Most Certified Medicaid Planners™ generally applaud the trend of the last decade to move people from institutional care into home-based settings, but the results are mixed.
Medicaid covered home based care, known as Home and Community Based Services (HCBS) was originally only allowed through special, limited Medicaid waiver programs as Medicaid’s focus on long-term care had been principally focused on institutional care. The landmark Olmstead1 decision by the Supreme Court in 1999 set up a push nationally for programs to find the least-restrictive care setting possible, including using Medicaid dollars to move patients from nursing homes to assisted living or back home with home care.
In September of this year, a group of U.S. Senators pushed further for more home care in a letter to The Centers for Medicare & Medicaid Services (CMS). They encouraged CMS to loosen regulations in order to allow more people to receive care in the community rather than in nursing homes.
Besides the obvious personal dignity issues for the patient, the overriding factor for transitioning patients from the nursing home to HCBS is cost. Homecare, on average, costs much less than skilled nursing facility care. As states dealt with tightening budgets in the recent economic downturn, many have pushed to expand their HCBS rolls from their existing nursing home patient roster as a way to ease state Medicaid budgets.
People can go home where their more comfortable and states don’t have to pay as much – a win-win. So what could be the downside?
When the patient comes home, they often don’t do it in a vacuum. The state provides a certain level of care through home caregivers, but this care does not always align with the full needs of the patient – or a patient’s problems don’t always align with the schedule of provided caregivers. Spouses or family members often have to pick up the slack. What has been overlook is the heavy economic reliance upon friends and family which is often not considered when calculating the total costs of HCBS care.
This burden is not exclusively economic. Recent studies show that a large percentage of those caring for an elder have symptoms of depression, and a large percentage of those suffer from major depression – at rates far greater than society as a whole.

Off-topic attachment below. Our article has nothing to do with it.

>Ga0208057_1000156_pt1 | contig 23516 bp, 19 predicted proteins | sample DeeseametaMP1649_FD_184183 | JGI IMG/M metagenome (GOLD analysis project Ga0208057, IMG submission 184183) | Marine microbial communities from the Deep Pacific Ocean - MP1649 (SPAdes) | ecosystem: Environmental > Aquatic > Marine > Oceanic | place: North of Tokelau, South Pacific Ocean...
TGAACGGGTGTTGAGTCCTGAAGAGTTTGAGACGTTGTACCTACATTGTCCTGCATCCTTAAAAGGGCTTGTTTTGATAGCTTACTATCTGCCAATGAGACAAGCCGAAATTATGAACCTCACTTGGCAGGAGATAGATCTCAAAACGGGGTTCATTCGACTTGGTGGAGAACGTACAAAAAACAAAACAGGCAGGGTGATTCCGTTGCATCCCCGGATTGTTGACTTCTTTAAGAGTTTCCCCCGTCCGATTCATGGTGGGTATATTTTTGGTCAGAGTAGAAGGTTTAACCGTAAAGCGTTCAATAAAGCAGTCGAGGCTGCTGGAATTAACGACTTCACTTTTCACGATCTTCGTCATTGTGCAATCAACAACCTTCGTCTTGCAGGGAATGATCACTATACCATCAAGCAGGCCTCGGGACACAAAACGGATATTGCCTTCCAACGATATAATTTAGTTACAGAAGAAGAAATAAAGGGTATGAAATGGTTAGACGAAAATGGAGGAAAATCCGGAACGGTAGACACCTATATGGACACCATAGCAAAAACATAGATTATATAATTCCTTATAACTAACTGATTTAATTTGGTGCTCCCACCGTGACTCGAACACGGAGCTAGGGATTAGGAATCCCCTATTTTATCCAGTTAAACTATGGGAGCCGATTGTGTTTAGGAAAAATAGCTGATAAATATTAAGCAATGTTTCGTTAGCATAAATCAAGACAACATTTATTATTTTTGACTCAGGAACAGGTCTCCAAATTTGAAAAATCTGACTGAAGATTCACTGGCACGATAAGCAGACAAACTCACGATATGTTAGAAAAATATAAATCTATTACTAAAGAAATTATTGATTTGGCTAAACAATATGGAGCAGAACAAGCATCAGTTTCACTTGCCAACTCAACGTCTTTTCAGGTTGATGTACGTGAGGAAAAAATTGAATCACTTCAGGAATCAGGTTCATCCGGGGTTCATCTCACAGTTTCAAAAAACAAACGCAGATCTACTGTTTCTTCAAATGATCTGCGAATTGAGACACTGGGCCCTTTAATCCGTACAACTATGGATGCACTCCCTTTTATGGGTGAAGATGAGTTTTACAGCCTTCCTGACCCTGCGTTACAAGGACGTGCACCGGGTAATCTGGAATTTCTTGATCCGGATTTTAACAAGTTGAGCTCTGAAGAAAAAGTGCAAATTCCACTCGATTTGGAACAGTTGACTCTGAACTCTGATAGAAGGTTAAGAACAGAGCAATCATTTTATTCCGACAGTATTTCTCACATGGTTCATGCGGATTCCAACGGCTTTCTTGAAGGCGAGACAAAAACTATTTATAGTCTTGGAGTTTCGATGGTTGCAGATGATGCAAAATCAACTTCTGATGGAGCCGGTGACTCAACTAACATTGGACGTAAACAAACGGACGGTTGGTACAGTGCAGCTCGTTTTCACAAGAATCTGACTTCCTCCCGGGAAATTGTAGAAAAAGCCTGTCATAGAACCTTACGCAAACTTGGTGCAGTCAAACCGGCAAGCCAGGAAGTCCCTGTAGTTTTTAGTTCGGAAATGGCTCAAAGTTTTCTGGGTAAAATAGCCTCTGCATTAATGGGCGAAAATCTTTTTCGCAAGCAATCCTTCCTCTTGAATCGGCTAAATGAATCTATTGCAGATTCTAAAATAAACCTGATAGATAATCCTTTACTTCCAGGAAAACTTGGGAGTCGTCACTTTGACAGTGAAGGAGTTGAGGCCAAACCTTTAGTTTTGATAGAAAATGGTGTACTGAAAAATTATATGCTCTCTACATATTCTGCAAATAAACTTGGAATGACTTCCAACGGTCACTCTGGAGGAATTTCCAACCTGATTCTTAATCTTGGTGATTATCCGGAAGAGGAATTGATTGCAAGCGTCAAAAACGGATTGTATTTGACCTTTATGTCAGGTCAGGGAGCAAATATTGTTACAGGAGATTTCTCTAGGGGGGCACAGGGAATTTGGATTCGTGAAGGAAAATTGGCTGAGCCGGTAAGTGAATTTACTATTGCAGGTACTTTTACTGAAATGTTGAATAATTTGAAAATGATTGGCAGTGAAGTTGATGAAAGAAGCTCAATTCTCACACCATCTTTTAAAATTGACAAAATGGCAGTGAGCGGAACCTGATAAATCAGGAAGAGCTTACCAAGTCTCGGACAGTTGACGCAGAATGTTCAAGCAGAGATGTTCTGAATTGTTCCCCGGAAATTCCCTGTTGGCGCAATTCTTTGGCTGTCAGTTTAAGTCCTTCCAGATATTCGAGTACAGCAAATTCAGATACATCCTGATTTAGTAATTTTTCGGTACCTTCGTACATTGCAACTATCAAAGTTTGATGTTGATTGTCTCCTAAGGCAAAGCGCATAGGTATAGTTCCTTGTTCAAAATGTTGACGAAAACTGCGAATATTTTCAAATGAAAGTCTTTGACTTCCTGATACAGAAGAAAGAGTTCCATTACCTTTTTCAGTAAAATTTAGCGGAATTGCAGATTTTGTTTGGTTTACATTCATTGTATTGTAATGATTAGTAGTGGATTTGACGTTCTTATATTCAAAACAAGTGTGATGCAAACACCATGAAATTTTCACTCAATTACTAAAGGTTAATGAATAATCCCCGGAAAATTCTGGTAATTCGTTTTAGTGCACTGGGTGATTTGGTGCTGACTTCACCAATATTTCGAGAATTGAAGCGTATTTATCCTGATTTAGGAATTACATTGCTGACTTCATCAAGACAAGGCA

Medicaid is not completely deaf to these issues. Through the Medicaid “Cash and Counseling” program, family members can get paid to provide home care to Medicaid recipients in their own home. This can help family members who have to leave jobs or reduce their employment hours to help manage and care for a loved one.
However, the societal costs have even bigger impact. The economic value provided by family caregivers to frail elders has been estimated to range from $45 billion to $200 billion annually.2 It is estimated that the cost to U.S. businesses exceeds $25 billion a year in lost productivity.3
As the holidays approach, caregiver stress can be acute. AARP reports that caregiving stress coupled with holiday stress can lead to unhealthy behavior and feelings of helplessness. Anyone providing care during this time of year has to be aware of the extra burdens placed on them so as to avoid burnout or unhealthy consequences of being overstressed.
A Certified Medicaid Planner™ are trained and equipped to help people dealing with the care of a loved one determine whether home care is the best choice. There is a huge variance from state to state as to how home care programs are run – with much less continuity between the states than nursing home level of care. Often within a state, Medicaid’s home care rules differ dramatically from the Medicaid rules for nursing home level care – only adding an extra layer of stress to the family who need to understand not only the best care setting but also the best financial situation based on eligibility criteria. The help of a Certified Medicaid Planner™ can assist in giving you the peace of mind you need to navigate these complex programs effectively.
To find a Certified Medicaid Planner™ near you click here.
1 Olmstead v. L.C., 527 U.S. 581 (1999).
2Caregivers of Frail Elders: Updating a National Profile, Wolff and Kasper, The Gerontoligist, January 3 2006.
3Caregiving Costs U.S. Economy $25.2 Billion in Lost Productivity, Gallup, July 27, 2011.
410 Tips for Caregivers During the Holidays, AARP, December 6, 2103.